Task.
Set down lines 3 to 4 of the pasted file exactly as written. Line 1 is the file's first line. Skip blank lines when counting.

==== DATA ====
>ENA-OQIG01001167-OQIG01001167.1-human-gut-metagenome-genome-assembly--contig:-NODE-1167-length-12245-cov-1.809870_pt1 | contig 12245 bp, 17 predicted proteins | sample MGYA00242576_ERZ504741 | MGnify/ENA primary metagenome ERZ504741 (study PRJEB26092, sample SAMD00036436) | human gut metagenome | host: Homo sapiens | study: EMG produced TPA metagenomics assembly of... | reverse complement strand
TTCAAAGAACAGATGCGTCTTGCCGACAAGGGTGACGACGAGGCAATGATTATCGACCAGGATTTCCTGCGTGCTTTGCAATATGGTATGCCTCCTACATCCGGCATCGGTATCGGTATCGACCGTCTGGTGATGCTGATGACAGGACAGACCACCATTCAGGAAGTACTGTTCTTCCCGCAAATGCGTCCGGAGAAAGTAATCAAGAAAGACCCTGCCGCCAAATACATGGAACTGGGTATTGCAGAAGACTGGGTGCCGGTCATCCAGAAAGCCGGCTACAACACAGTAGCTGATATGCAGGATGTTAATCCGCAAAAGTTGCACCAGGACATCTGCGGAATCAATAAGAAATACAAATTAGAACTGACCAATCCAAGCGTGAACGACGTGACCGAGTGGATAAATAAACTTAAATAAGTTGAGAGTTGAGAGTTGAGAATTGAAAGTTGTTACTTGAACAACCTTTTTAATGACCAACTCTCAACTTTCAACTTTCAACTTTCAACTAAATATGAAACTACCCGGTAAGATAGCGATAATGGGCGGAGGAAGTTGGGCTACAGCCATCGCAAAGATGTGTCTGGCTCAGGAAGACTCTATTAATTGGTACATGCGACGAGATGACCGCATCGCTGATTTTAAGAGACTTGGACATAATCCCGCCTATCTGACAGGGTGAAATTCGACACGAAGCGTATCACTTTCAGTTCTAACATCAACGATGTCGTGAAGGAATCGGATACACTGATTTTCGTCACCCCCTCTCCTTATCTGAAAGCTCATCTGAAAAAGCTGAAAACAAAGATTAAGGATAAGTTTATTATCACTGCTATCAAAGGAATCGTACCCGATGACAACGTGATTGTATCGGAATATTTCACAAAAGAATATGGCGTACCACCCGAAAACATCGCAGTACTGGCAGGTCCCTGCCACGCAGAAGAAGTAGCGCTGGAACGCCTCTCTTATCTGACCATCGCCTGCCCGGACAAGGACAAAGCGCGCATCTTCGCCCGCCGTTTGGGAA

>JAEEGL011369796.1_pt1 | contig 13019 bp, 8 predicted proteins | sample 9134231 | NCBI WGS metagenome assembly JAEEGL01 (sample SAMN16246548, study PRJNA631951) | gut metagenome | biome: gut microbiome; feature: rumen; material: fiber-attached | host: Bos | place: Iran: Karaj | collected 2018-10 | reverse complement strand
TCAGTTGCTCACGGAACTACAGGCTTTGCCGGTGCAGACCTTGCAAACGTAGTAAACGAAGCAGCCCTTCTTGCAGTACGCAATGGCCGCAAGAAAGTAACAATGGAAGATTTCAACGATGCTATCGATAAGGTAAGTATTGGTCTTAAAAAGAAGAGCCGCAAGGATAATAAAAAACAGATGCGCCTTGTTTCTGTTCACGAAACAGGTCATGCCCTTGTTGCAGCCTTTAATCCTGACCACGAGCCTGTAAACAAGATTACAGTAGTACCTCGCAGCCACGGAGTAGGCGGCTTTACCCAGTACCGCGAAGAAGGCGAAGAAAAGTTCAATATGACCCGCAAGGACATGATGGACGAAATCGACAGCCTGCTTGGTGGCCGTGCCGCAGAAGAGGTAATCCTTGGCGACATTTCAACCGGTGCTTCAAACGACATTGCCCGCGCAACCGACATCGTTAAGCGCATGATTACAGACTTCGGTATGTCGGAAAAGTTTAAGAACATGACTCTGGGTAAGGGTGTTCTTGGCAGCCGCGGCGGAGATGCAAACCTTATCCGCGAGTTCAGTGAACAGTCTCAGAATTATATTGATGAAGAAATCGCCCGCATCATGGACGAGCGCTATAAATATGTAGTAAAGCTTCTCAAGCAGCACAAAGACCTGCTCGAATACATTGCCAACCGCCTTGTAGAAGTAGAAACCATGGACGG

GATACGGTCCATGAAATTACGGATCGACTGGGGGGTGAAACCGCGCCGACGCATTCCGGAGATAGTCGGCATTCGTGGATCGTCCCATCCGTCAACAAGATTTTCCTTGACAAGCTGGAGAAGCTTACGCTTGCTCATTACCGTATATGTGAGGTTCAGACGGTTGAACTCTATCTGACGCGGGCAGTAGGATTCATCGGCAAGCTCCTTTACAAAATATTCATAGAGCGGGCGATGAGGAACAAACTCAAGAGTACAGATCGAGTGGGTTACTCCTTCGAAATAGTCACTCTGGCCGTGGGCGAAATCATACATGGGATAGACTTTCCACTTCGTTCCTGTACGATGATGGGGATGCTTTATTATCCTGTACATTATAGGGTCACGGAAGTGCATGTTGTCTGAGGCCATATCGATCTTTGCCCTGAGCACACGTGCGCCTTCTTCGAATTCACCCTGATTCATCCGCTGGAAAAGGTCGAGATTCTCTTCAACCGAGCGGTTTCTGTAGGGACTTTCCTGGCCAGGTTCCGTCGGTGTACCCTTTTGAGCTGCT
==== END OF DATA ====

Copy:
>JAEEGL011369796.1_pt1 | contig 13019 bp, 8 predicted proteins | sample 9134231 | NCBI WGS metagenome assembly JAEEGL01 (sample SAMN16246548, study PRJNA631951) | gut metagenome | biome: gut microbiome; feature: rumen; material: fiber-attached | host: Bos | place: Iran: Karaj | collected 2018-10 | reverse complement strand
TCAGTTGCTCACGGAACTACAGGCTTTGCCGGTGCAGACCTTGCAAACGTAGTAAACGAAGCAGCCCTTCTTGCAGTACGCAATGGCCGCAAGAAAGTAACAATGGAAGATTTCAACGATGCTATCGATAAGGTAAGTATTGGTCTTAAAAAGAAGAGCCGCAAGGATAATAAAAAACAGATGCGCCTTGTTTCTGTTCACGAAACAGGTCATGCCCTTGTTGCAGCCTTTAATCCTGACCACGAGCCTGTAAACAAGATTACAGTAGTACCTCGCAGCCACGGAGTAGGCGGCTTTACCCAGTACCGCGAAGAAGGCGAAGAAAAGTTCAATATGACCCGCAAGGACATGATGGACGAAATCGACAGCCTGCTTGGTGGCCGTGCCGCAGAAGAGGTAATCCTTGGCGACATTTCAACCGGTGCTTCAAACGACATTGCCCGCGCAACCGACATCGTTAAGCGCATGATTACAGACTTCGGTATGTCGGAAAAGTTTAAGAACATGACTCTGGGTAAGGGTGTTCTTGGCAGCCGCGGCGGAGATGCAAACCTTATCCGCGAGTTCAGTGAACAGTCTCAGAATTATATTGATGAAGAAATCGCCCGCATCATGGACGAGCGCTATAAATATGTAGTAAAGCTTCTCAAGCAGCACAAAGACCTGCTCGAATACATTGCCAACCGCCTTGTAGAAGTAGAAACCATGGACGG